Subscribing to the illness/behavior model, Dr. Breck refuses to perceive Karl as gay—an identity. Instead, he refers to Karl’s “ experimentation with homosexuality”—a behavior. Dr. Breck’s advice is an attempt to convince Karl to change his sexual orientation. (The question of whether such treatments are either effective or ethical is not the focus of this discussion.) From the illness/behavior perspective, Karl can reduce his risk of contracting STIs, and perhaps be reunited with his family and religious community by changing his homosexual "behavior." A physician who believes homosexuality is a sin, an illness, or both, might reasonably believe he has discharged his professional duties by challenging the patient’s sexual identity. However, in choosing Karl’s homosexuality rather than unsafe sexual practices as the object of the therapeutic intervention, Dr. Breck provides 2 examples of poor practice.
The majority of HIV cases worldwide are heterosexually transmitted, yet we do not advise heterosexual patients to change their orientation to avoid AIDS (or other STIs). Counseling gay patients to change their sexual orientation to avoid disease is both a form of medical excess and poor public health policy. The more prudent, medically conservative, and nonjudgmental alternative would have been to counsel Karl about safer sexual practices, including sexual restraint—just as one does with a heterosexual patient.
A second example of poor practice stems from Dr. Breck’s imposing his own antihomosexual beliefs on the patient. Karl has already left family and friends who do not accept him as gay. Why would a physician who barely knows the patient use his medical authority in this way? One possible outcome of this intervention is losing Karl to follow-up and, perhaps, Karl’s avoidance of future medical treatment. There may be other consequences as well. In February 2006, a lesbian patient sued her Florida doctor’s practice for giving her unsolicited religious, antigay literature .
Physicians, like everyone else, are entitled to their personal and religious beliefs. But physicians are constrained in the exercise of those beliefs by state laws and professional, ethical guidelines. In other words, our medical authority derives from secular, not religious sources. In this case, Dr. Breck confused the 2 sources of his authority. Acting on personal beliefs led to an error in medical judgment and possible alienation of his patient.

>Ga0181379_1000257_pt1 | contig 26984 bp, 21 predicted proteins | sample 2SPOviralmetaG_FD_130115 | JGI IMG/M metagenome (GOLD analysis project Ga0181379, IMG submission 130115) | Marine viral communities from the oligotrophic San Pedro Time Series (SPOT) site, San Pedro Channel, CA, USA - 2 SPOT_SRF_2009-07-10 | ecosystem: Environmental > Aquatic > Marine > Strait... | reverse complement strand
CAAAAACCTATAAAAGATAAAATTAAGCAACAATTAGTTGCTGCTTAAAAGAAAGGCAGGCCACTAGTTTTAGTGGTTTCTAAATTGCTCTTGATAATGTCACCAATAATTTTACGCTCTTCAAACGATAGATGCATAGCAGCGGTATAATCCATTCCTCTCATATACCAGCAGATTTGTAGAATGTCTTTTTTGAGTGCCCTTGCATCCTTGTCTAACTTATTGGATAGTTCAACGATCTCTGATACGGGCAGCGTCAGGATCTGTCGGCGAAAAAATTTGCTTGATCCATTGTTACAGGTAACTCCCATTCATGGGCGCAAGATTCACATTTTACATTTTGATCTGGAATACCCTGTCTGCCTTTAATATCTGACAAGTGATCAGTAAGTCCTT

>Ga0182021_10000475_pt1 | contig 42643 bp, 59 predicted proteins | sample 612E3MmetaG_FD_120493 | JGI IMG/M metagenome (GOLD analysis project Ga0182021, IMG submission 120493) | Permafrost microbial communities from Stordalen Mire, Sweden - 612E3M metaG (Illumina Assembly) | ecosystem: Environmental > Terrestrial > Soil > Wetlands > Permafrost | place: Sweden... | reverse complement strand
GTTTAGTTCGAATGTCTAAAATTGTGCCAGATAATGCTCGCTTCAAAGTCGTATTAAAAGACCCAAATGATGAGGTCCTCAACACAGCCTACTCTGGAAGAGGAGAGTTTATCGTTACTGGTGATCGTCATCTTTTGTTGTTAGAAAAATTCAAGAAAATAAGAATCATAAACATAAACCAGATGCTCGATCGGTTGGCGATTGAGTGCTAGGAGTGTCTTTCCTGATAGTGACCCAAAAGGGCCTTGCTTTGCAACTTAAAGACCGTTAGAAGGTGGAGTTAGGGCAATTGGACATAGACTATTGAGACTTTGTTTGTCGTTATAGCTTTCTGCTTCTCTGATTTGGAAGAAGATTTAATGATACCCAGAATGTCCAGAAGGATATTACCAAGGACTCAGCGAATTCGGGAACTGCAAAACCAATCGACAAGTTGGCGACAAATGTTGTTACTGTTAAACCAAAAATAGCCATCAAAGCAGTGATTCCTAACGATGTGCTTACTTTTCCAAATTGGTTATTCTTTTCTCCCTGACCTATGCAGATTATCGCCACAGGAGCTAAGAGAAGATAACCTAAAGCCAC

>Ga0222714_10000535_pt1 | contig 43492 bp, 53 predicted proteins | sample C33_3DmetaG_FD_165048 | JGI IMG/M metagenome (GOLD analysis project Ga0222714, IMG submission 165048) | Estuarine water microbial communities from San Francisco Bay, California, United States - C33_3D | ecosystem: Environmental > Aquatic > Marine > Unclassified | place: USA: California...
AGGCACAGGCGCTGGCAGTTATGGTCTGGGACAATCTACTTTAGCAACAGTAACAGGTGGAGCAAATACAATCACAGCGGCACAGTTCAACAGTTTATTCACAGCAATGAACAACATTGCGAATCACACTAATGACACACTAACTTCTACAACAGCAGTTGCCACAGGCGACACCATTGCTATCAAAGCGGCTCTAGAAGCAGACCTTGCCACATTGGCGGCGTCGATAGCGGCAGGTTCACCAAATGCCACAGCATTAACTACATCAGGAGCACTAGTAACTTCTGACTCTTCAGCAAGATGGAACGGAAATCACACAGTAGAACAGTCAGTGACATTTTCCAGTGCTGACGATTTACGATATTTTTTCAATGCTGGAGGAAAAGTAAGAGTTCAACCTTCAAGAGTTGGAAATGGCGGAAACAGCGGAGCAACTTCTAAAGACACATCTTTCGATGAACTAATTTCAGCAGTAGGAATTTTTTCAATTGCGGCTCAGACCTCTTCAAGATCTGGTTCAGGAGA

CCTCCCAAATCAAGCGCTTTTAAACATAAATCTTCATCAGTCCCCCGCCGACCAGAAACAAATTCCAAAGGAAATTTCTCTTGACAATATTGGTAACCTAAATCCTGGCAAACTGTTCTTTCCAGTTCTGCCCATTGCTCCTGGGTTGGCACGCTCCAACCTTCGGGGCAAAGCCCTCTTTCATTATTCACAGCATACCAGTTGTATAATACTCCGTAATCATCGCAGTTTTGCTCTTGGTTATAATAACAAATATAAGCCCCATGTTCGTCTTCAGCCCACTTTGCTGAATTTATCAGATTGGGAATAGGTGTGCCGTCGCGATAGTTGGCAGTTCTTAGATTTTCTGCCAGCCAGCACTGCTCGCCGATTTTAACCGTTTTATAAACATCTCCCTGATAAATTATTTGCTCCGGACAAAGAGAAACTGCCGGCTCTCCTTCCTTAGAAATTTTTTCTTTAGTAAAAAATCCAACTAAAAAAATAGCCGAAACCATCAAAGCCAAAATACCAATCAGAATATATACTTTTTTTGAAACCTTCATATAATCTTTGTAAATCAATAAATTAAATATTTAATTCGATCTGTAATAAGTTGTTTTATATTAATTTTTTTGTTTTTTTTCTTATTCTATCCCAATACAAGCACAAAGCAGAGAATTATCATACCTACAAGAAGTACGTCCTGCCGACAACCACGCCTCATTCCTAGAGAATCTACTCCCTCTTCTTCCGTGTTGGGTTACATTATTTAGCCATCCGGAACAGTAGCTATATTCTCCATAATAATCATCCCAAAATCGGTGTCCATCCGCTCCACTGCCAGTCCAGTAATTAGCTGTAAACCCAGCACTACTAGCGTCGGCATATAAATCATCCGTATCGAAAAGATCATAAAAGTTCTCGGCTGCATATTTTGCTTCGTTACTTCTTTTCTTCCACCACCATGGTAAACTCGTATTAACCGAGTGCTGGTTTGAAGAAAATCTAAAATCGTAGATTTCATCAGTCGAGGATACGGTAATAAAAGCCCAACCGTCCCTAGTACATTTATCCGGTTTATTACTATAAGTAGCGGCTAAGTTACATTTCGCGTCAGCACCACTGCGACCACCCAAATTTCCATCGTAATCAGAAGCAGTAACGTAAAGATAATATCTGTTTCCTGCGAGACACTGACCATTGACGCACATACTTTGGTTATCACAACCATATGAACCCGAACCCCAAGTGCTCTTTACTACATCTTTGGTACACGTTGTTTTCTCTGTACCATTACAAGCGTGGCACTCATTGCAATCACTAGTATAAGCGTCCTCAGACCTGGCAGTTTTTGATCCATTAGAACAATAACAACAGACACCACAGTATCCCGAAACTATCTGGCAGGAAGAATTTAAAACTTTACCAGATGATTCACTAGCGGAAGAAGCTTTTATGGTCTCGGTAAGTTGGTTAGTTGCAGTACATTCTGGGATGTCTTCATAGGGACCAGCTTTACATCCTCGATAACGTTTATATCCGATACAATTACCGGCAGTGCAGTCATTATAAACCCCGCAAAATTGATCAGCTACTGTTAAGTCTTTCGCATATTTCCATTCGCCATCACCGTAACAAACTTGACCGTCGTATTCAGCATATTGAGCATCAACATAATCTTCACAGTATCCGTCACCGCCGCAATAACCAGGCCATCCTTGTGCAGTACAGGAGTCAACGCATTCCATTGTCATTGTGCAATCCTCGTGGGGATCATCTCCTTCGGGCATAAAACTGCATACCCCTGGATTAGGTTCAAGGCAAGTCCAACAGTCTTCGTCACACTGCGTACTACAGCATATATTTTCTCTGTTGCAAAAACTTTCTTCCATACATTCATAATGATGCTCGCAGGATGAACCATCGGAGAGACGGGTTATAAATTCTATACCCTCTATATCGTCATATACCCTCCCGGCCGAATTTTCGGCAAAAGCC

Jack Drescher, MD, is a training and supervising analyst at the William Alanson White Institute in New York City. He is adjunct clinical assistant professor at the New York University Postdoctoral Program in Psychotherapy and Psychoanalysis and clinical assistant professor of psychiatry at State University of New York-Downstate (Brooklyn).
by Andrew Fergusson, MB, MRCGP
How frustrating it can be to have to comment when the material in the case history is sometimes so tantalizingly brief at key points. Those of us asked to respond will inevitably read into the gaps from our own presuppositions, and that of course is what this discussion on physician values in clinical decision making is all about.
When I was taking the membership examination for the UK Royal College of General Practitioners some 25 years ago, I was required to make in every primary care consultation a diagnosis with 3 elements: the physical, the psychological, and the social. As a committed Christian who often had to struggle with situations where patients’ value systems conflicted with mine (though I would have faced other conflicts had I been a committed atheist) I wanted to add a fourth element: the spiritual. Since 1998 the World Health Organization has been encouraging physicians to do so.